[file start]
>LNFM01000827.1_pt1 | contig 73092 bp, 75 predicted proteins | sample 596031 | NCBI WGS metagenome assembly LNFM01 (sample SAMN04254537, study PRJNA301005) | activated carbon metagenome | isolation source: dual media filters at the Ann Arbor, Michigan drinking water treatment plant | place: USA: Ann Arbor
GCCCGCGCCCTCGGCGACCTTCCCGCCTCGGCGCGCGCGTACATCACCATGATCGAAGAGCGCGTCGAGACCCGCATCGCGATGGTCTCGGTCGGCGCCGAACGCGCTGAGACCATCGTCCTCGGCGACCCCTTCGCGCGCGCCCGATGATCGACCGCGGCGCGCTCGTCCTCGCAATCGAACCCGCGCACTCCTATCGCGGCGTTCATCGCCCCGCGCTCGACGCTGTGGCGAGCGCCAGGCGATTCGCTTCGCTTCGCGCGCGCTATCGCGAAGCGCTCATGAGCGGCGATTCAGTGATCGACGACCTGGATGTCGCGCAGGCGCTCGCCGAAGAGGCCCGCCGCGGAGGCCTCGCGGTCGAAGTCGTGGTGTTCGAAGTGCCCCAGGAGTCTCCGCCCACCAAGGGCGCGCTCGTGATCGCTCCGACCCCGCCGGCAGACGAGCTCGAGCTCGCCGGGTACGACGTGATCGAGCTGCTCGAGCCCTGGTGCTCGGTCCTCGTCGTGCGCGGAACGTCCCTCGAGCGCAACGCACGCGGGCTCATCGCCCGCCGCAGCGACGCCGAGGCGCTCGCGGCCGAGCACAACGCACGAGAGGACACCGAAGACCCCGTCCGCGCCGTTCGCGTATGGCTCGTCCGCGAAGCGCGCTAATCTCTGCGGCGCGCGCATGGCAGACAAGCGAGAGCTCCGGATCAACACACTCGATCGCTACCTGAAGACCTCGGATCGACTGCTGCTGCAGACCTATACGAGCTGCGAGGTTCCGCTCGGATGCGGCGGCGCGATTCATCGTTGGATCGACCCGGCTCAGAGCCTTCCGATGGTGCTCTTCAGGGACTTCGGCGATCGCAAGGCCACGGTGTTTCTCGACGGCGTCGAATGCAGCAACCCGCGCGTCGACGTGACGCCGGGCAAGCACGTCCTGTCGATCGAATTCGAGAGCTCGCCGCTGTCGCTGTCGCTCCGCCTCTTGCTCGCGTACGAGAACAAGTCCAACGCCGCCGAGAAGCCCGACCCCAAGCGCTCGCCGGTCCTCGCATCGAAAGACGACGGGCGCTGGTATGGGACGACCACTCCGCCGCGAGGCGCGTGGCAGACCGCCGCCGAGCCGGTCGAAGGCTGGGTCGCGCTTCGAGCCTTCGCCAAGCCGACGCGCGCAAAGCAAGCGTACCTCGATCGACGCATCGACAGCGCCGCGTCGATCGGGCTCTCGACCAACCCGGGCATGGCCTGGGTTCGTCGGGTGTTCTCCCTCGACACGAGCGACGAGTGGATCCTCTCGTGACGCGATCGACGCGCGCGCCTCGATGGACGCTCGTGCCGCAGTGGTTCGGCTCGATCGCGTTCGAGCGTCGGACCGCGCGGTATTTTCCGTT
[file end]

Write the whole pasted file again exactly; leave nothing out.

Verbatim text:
>LNFM01000827.1_pt1 | contig 73092 bp, 75 predicted proteins | sample 596031 | NCBI WGS metagenome assembly LNFM01 (sample SAMN04254537, study PRJNA301005) | activated carbon metagenome | isolation source: dual media filters at the Ann Arbor, Michigan drinking water treatment plant | place: USA: Ann Arbor
GCCCGCGCCCTCGGCGACCTTCCCGCCTCGGCGCGCGCGTACATCACCATGATCGAAGAGCGCGTCGAGACCCGCATCGCGATGGTCTCGGTCGGCGCCGAACGCGCTGAGACCATCGTCCTCGGCGACCCCTTCGCGCGCGCCCGATGATCGACCGCGGCGCGCTCGTCCTCGCAATCGAACCCGCGCACTCCTATCGCGGCGTTCATCGCCCCGCGCTCGACGCTGTGGCGAGCGCCAGGCGATTCGCTTCGCTTCGCGCGCGCTATCGCGAAGCGCTCATGAGCGGCGATTCAGTGATCGACGACCTGGATGTCGCGCAGGCGCTCGCCGAAGAGGCCCGCCGCGGAGGCCTCGCGGTCGAAGTCGTGGTGTTCGAAGTGCCCCAGGAGTCTCCGCCCACCAAGGGCGCGCTCGTGATCGCTCCGACCCCGCCGGCAGACGAGCTCGAGCTCGCCGGGTACGACGTGATCGAGCTGCTCGAGCCCTGGTGCTCGGTCCTCGTCGTGCGCGGAACGTCCCTCGAGCGCAACGCACGCGGGCTCATCGCCCGCCGCAGCGACGCCGAGGCGCTCGCGGCCGAGCACAACGCACGAGAGGACACCGAAGACCCCGTCCGCGCCGTTCGCGTATGGCTCGTCCGCGAAGCGCGCTAATCTCTGCGGCGCGCGCATGGCAGACAAGCGAGAGCTCCGGATCAACACACTCGATCGCTACCTGAAGACCTCGGATCGACTGCTGCTGCAGACCTATACGAGCTGCGAGGTTCCGCTCGGATGCGGCGGCGCGATTCATCGTTGGATCGACCCGGCTCAGAGCCTTCCGATGGTGCTCTTCAGGGACTTCGGCGATCGCAAGGCCACGGTGTTTCTCGACGGCGTCGAATGCAGCAACCCGCGCGTCGACGTGACGCCGGGCAAGCACGTCCTGTCGATCGAATTCGAGAGCTCGCCGCTGTCGCTGTCGCTCCGCCTCTTGCTCGCGTACGAGAACAAGTCCAACGCCGCCGAGAAGCCCGACCCCAAGCGCTCGCCGGTCCTCGCATCGAAAGACGACGGGCGCTGGTATGGGACGACCACTCCGCCGCGAGGCGCGTGGCAGACCGCCGCCGAGCCGGTCGAAGGCTGGGTCGCGCTTCGAGCCTTCGCCAAGCCGACGCGCGCAAAGCAAGCGTACCTCGATCGACGCATCGACAGCGCCGCGTCGATCGGGCTCTCGACCAACCCGGGCATGGCCTGGGTTCGTCGGGTGTTCTCCCTCGACACGAGCGACGAGTGGATCCTCTCGTGACGCGATCGACGCGCGCGCCTCGATGGACGCTCGTGCCGCAGTGGTTCGGCTCGATCGCGTTCGAGCGTCGGACCGCGCGGTATTTTCCGTT